The above code runs the while loop until the signal coordinate pair is read. Each pair is checked to ensure that it falls within the grid being simulated. If it passes that check, the process determines if the pair is within its set of assigned rows. When such a pair is seen, the row is adjusted to the local index value. Because I'm using the zero index row as a ghost row (along with maxrow+1), any row that is equal to a multiple of maxrow will be in the maxrow index row; otherwise, I use the modulus function to compute the local subgrid row index. (The column value is the same as the input column.) Once the local row index is computed and if the grid cell hasn't been seen before, the grid cell is added to the newlive list and the status of the grid cell is set to ALIVE.

Printing Results

As I pointed out in my last post, having each process in charge of the output of its own live grid cells will require some synchronization and coordination between the processes. Since, for this example, the grid is divided by rows, each process could print its entire subgrid in the order of its rank. When it comes time to print out the current generation, the zero rank process will output its grid status (minus the ghost cells) and then signal the rank 1 process to begin printing. Each other process waits on the signal from the rank-1 process, prints the local grid status, and then signals the rank+1 process to begin printing.

However, when implementing code on a distributed memory cluster, each and every node may not have access to the stdout device or a shared disk configuration. In those instances, the individual processes can’t easily share their output with the user. I had some difficulty with getting the distributed processes to work with each other in sharing the stdout on the system I used to create my example code. Thus, I implemented a different method shown below.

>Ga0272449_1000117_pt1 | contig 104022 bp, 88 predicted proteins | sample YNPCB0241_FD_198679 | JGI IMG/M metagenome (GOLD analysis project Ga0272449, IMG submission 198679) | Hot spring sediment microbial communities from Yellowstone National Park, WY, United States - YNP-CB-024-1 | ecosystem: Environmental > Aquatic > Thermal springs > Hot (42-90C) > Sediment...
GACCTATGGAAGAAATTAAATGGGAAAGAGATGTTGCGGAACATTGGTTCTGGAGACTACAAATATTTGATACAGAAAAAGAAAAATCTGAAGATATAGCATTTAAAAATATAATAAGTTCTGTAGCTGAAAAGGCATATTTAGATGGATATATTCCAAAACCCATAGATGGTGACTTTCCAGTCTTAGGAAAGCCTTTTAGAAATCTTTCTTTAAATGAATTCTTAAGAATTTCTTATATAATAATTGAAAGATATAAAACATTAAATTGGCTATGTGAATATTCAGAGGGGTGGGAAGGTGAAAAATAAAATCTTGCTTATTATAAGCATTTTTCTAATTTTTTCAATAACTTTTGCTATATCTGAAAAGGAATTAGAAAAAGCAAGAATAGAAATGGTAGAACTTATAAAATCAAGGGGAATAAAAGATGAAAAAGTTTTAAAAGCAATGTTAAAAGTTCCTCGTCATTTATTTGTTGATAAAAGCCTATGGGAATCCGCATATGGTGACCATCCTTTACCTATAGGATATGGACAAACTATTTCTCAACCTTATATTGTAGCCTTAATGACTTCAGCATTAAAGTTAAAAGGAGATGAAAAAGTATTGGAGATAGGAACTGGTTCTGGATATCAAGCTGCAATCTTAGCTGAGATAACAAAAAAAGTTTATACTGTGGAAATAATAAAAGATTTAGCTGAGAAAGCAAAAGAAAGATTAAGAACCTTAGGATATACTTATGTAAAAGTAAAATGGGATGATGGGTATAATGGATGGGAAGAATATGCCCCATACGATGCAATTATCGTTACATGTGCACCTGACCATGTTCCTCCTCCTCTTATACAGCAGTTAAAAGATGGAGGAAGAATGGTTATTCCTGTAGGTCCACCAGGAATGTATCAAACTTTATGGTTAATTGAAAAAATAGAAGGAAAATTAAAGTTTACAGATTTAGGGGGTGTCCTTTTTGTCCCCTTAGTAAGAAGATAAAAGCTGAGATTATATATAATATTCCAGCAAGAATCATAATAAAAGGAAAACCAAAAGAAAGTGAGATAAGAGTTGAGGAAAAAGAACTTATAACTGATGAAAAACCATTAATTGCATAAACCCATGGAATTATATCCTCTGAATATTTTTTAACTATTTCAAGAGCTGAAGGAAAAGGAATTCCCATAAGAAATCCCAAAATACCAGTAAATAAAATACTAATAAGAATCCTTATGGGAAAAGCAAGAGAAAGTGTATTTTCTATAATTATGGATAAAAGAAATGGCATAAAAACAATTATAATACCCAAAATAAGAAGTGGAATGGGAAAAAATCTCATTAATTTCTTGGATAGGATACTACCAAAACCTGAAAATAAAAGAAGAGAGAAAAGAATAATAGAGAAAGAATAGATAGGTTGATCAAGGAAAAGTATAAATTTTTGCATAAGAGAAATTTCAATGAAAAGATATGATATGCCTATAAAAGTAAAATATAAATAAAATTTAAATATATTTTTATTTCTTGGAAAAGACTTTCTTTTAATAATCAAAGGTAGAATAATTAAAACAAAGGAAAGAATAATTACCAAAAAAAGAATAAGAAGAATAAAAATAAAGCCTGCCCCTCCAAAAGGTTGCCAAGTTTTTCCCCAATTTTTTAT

if( rank == 0 ) {
      WriteMap( Map, generation, rank );
      AllocateGrid( &buffer );

      for( proc = 1; proc < numProcs; proc++ ) {
         for( row = 0; row <= maxrow; row++ )
            MPI_Recv( buffer[row], maxcol, MPI_INT, proc, TAG, MPI_COMM_WORLD, &status );
         WriteMap( buffer, generation, proc );
      }

       DeallocateGrid( &buffer );
    }
    else {
       for( row = 0; row <= maxrow; row++ )
         MPI_Send( Map[row], maxcol, MPI_INT, 0, TAG, MPI_COMM_WORLD );
    }

This alternative prints out the local Map subgrid in the rank zero process (using the WriteMap() function). After allocating space to hold another subgrid copy (buffer), the rank zero process receives messages containing individual rows of Map from the other processes (in rank order). When all the rows are received and stored in buffer, the received subgrid is printed with WriteMap(). Those processes that are not rank zero simply send out their rows of local Map and rely on the MPI_Recv at rank zero to collect them in order and print the collection correctly.

Admittedly it's not an elegant solution and requires a lot of messages being passed to the rank zero process. However, since I anticipate only needing to print the current generation at the end of the simulation (or very few times during the computation), the overhead shouldn't adversely impact the actual generation calculations.

These are the easiest pieces of my distributed version of the list-based Game of Life simulation code. In the next installment, I'll explore ways to communicate the changes of cell death and birth along the subgrid border.